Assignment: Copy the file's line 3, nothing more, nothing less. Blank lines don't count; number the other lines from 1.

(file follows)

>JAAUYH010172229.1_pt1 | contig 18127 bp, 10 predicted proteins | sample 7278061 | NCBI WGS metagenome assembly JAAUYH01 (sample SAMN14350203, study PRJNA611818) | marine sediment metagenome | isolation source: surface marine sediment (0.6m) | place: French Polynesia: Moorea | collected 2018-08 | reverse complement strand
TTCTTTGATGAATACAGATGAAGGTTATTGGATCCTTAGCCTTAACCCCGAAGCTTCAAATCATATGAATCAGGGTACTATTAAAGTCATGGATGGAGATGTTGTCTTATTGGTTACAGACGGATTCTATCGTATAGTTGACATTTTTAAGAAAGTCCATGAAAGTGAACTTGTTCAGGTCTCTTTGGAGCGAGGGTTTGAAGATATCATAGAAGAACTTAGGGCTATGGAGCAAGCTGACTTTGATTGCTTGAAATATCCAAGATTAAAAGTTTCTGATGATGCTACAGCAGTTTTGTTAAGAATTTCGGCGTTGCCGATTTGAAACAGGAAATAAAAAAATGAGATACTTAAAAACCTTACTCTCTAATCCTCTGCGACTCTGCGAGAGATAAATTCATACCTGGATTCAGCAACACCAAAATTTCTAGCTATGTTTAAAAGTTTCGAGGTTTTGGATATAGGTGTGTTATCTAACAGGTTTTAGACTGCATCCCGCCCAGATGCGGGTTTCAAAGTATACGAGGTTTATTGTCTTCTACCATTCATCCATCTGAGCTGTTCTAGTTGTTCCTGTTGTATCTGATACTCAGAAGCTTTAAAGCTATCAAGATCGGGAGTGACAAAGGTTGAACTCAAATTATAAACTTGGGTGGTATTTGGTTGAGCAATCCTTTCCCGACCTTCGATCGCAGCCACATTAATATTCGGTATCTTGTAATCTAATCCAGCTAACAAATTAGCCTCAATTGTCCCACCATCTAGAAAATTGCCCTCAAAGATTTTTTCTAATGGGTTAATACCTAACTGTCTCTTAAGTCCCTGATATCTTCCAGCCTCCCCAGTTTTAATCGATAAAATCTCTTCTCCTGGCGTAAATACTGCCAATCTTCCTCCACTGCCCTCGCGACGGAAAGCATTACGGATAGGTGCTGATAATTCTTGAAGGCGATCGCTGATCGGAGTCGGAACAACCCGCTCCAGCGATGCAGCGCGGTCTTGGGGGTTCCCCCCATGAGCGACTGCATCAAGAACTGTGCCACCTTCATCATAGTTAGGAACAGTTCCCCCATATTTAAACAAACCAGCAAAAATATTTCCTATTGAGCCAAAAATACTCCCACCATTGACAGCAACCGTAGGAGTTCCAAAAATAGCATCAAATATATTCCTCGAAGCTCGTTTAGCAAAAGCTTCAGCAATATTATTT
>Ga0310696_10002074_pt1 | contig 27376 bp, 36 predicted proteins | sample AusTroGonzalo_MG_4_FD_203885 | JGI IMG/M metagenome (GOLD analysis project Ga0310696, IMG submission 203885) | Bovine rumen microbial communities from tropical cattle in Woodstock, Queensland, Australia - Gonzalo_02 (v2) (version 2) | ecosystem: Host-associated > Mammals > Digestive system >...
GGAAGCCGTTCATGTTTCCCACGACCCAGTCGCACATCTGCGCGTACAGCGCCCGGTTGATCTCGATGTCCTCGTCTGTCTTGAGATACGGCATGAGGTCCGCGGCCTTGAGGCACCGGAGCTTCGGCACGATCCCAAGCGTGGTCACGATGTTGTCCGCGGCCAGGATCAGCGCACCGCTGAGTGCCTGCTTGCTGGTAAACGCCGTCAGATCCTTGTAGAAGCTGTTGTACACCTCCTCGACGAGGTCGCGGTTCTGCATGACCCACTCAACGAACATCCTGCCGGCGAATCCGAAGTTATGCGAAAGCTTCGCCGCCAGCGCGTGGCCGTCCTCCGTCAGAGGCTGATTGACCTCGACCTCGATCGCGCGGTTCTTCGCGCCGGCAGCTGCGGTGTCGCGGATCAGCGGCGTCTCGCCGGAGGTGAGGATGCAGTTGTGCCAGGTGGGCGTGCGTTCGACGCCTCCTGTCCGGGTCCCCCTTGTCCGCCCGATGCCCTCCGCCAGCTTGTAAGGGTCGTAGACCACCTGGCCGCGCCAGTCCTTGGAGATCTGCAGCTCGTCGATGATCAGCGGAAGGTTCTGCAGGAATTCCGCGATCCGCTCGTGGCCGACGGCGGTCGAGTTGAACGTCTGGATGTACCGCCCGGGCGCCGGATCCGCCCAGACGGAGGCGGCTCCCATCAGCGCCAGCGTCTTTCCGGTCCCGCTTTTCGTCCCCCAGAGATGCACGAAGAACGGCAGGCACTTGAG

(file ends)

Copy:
>Ga0310696_10002074_pt1 | contig 27376 bp, 36 predicted proteins | sample AusTroGonzalo_MG_4_FD_203885 | JGI IMG/M metagenome (GOLD analysis project Ga0310696, IMG submission 203885) | Bovine rumen microbial communities from tropical cattle in Woodstock, Queensland, Australia - Gonzalo_02 (v2) (version 2) | ecosystem: Host-associated > Mammals > Digestive system >...